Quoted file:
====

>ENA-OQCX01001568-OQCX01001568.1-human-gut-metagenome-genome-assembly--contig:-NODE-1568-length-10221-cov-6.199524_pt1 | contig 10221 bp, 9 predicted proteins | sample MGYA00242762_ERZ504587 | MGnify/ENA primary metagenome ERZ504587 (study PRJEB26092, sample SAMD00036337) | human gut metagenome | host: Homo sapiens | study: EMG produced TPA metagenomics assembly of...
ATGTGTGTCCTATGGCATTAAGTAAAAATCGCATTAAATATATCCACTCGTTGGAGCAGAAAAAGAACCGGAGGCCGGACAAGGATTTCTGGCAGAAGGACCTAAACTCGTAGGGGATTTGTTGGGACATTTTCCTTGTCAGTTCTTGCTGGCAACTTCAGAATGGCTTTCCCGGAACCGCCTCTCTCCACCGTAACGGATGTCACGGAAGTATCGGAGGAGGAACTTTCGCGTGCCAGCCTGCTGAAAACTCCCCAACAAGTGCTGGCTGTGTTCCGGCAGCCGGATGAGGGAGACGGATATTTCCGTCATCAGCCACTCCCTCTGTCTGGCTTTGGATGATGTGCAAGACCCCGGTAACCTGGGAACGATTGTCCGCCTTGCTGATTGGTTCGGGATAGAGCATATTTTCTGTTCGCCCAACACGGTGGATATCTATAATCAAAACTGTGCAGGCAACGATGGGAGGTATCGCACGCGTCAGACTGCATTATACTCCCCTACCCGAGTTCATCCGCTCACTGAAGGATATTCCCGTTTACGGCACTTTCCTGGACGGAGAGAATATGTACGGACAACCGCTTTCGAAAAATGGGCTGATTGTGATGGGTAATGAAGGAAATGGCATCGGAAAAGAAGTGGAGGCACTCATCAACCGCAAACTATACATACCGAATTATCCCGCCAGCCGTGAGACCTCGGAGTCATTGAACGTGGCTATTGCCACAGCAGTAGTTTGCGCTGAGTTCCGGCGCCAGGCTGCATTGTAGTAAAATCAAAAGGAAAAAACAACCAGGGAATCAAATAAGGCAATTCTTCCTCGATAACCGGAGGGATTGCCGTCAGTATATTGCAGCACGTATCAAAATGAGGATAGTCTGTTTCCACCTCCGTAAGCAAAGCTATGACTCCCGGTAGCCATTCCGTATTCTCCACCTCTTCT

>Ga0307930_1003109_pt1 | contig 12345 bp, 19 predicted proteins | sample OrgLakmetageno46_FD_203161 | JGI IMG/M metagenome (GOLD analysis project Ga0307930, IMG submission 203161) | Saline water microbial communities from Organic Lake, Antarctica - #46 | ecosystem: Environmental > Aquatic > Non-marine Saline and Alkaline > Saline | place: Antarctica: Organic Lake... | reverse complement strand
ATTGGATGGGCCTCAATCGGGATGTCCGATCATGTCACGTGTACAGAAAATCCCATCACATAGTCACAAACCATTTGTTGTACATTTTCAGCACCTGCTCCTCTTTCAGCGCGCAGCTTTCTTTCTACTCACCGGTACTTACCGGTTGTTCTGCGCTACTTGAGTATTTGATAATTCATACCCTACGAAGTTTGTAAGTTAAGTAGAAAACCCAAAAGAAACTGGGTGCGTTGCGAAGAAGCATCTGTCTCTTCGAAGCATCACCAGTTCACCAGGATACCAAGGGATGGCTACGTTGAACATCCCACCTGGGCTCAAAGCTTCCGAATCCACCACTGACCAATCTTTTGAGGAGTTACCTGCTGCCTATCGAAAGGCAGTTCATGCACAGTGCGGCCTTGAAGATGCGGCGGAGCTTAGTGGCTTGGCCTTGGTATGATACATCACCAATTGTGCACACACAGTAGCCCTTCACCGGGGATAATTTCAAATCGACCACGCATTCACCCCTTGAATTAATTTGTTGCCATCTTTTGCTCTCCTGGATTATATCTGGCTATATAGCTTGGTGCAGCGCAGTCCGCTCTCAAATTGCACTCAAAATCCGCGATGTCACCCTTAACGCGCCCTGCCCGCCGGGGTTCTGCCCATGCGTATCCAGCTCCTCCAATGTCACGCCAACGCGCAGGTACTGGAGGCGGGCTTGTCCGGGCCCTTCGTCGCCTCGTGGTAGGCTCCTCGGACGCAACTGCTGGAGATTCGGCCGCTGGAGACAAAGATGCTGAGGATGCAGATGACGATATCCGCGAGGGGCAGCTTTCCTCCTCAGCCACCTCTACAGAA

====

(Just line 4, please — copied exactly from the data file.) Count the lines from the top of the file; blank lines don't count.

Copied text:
ATTGGATGGGCCTCAATCGGGATGTCCGATCATGTCACGTGTACAGAAAATCCCATCACATAGTCACAAACCATTTGTTGTACATTTTCAGCACCTGCTCCTCTTTCAGCGCGCAGCTTTCTTTCTACTCACCGGTACTTACCGGTTGTTCTGCGCTACTTGAGTATTTGATAATTCATACCCTACGAAGTTTGTAAGTTAAGTAGAAAACCCAAAAGAAACTGGGTGCGTTGCGAAGAAGCATCTGTCTCTTCGAAGCATCACCAGTTCACCAGGATACCAAGGGATGGCTACGTTGAACATCCCACCTGGGCTCAAAGCTTCCGAATCCACCACTGACCAATCTTTTGAGGAGTTACCTGCTGCCTATCGAAAGGCAGTTCATGCACAGTGCGGCCTTGAAGATGCGGCGGAGCTTAGTGGCTTGGCCTTGGTATGATACATCACCAATTGTGCACACACAGTAGCCCTTCACCGGGGATAATTTCAAATCGACCACGCATTCACCCCTTGAATTAATTTGTTGCCATCTTTTGCTCTCCTGGATTATATCTGGCTATATAGCTTGGTGCAGCGCAGTCCGCTCTCAAATTGCACTCAAAATCCGCGATGTCACCCTTAACGCGCCCTGCCCGCCGGGGTTCTGCCCATGCGTATCCAGCTCCTCCAATGTCACGCCAACGCGCAGGTACTGGAGGCGGGCTTGTCCGGGCCCTTCGTCGCCTCGTGGTAGGCTCCTCGGACGCAACTGCTGGAGATTCGGCCGCTGGAGACAAAGATGCTGAGGATGCAGATGACGATATCCGCGAGGGGCAGCTTTCCTCCTCAGCCACCTCTACAGAA